How Steely Dan Went Through Seven Guitarists and Dozens of Hours of Tape to Get the Perfect Guitar Solo on “Peg”

It’s easy to call the music of Steely Dan cyn­i­cal ersatz: slick, clin­i­cal jazz-rock, with nary a hair out of place on any of their nine stu­dio albums; soul­less soul music beloved by pre­ten­tious jerks like the duo in Nick Kroll and John Mulaney’s satir­i­cal Broad­way show Oh, Hel­lo, a com­ic play fea­tur­ing two sleazy 70-some­thing Upper West Side bachelors—failed artists, casu­al racists, long­time ben­e­fi­cia­ries of a rent-con­trolled apart­ment, and the two biggest Steely Dan fans you’ll ever meet. But theirs is a pure­ly affec­tion­ate homage.

“There hasn’t been any good music since Steely Dan,” Mulany half-joked in a recent inter­view. “The best music is pre­cise rock-pop-jazz in a stu­dio, on a mul­ti­track.” Every take that calls Steely Dan cal­cu­lat­ing hip­ster pre­tenders and stu­dio per­fec­tion­ists isn’t wrong, exact­ly, it’s only that the band already antic­i­pat­ed and sur­passed it by couch­ing know­ing inau­then­tic­i­ty and sub­ver­sion in the most fine­ly-craft­ed pop ever cre­at­ed. It’s hard­ly an exag­ger­a­tion to say that noth­ing in pop­u­lar music has lived up to their mas­ter­piece, Aja, so arch and shiny that it’s “also kind of punk,” argues Vari­ety’s Chris Mor­ris.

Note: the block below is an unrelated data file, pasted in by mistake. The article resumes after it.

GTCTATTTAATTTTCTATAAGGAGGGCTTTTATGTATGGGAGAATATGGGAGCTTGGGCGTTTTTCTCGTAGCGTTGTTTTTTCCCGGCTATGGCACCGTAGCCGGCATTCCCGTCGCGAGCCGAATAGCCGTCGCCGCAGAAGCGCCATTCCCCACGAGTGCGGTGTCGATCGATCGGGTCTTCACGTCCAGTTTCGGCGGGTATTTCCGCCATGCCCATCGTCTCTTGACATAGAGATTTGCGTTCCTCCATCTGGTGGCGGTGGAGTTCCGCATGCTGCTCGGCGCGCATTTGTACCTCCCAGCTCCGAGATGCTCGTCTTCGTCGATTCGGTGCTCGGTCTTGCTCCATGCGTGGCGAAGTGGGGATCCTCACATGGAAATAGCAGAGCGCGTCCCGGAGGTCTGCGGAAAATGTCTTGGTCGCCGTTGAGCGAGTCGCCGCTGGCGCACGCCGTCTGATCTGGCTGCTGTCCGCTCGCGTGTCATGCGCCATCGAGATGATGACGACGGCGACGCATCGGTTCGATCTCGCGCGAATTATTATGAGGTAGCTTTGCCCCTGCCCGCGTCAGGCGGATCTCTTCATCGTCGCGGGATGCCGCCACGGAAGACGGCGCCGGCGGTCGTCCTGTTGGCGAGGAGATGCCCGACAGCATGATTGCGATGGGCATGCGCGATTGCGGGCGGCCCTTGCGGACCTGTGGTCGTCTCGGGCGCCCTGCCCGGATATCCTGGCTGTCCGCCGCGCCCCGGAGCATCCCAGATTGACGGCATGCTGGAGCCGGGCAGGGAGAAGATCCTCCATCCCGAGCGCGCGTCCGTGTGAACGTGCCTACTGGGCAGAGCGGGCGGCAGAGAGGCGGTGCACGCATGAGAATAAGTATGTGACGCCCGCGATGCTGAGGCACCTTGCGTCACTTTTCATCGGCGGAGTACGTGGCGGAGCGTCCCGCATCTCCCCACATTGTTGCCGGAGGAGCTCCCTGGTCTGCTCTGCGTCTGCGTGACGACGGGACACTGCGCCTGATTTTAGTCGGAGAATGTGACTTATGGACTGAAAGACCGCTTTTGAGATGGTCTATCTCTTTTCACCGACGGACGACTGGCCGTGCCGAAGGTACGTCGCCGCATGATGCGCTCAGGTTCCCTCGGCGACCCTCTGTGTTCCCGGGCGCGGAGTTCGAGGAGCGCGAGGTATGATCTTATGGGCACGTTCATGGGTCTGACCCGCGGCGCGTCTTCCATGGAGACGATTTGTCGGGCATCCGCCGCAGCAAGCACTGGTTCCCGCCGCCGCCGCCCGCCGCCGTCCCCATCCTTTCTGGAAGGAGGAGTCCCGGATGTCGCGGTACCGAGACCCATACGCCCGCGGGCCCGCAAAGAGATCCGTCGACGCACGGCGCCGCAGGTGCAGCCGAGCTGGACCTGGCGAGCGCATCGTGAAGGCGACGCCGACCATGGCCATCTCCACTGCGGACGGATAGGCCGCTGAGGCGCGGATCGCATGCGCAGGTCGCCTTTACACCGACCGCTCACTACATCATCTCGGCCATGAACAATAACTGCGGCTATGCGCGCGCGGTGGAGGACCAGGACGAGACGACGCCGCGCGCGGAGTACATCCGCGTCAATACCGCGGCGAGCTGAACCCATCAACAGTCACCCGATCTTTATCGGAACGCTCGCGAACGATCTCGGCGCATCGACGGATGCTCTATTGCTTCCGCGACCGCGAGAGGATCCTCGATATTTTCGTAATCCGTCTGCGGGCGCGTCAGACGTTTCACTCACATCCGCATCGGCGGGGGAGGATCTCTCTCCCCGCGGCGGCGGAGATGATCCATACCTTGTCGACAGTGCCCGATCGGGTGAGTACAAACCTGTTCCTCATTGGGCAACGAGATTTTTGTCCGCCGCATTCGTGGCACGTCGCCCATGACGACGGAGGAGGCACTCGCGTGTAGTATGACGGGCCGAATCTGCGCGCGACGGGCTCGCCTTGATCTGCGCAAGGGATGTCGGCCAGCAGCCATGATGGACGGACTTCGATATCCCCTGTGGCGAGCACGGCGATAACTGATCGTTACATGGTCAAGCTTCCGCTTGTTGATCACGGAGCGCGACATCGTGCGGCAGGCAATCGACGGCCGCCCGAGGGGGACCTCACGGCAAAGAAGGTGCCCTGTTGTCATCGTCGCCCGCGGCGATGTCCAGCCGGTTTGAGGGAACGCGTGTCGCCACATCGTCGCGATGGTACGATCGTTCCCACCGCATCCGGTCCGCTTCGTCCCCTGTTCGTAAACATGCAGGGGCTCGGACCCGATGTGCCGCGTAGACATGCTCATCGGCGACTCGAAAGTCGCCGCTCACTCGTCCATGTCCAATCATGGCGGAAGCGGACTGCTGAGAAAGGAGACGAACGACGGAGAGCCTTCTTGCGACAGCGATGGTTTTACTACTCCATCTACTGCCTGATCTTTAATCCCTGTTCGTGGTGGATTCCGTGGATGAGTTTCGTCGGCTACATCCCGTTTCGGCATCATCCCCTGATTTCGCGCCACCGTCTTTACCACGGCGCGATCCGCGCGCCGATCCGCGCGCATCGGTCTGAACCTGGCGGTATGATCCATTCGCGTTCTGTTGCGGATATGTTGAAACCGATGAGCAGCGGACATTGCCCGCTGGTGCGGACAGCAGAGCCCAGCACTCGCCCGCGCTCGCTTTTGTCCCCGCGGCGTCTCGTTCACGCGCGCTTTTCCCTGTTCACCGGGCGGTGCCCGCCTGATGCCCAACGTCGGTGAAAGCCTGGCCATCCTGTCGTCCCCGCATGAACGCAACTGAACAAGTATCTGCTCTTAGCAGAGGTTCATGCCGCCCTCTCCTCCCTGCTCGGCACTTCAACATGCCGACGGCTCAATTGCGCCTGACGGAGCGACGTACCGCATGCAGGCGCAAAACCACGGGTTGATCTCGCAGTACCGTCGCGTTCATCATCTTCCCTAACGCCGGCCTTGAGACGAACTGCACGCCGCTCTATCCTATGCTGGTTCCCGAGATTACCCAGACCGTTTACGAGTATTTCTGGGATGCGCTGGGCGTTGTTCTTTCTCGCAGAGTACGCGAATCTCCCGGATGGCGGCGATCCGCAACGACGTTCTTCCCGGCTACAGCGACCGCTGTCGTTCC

Gui­tarist Wal­ter Beck­er, “the Lar­ry David of Steely Dan,” approached every­thing with irrev­er­ence except the music, writes L.A. Times pop crit­ic Mikael Wood. The same could be said of his band­mate, singer and key­board play­er Don­ald Fagen. If you think you don’t know Steely Dan, you do, from the hun­dreds of songs that have sam­pled and copied them, most nick­ing beats and hooks from Aja. One of those most-sam­pled songs, “Peg,” also serves as a mini-les­son on the duo’s exact­ing work eth­ic and metic­u­lous com­po­si­tion­al meth­ods. (See Fagen explain and demon­strate the song’s com­plex chord voic­ings below.)

In a com­mem­o­ra­tion of Aja’s for­ti­eth anniver­sary last year, Newseek’s Zach Schon­feld described Beck­er and Fagen’s “odd, neu­rot­ic approach” to record­ing “that turned the cre­ative pair into musi­cal auteurs of sorts, but made fin­ish­ing a record near­ly impos­si­ble.” As you’ll hear musi­cians like drum­mer Rick Marot­ta explain in the “Peg” mak­ing-of video at the top, the duo would bring in a crew of top-notch play­ers for a ses­sion, then scrap every per­for­mance and bring an entire­ly new band in the next day, unhap­py with vir­tu­al­ly every take. “Every track, every over­dub,” says engi­neer Elliot Schein­er, “had to be the per­fect over­dub. They didn’t set­tle for any­thing. They were always look­ing for the per­fect.”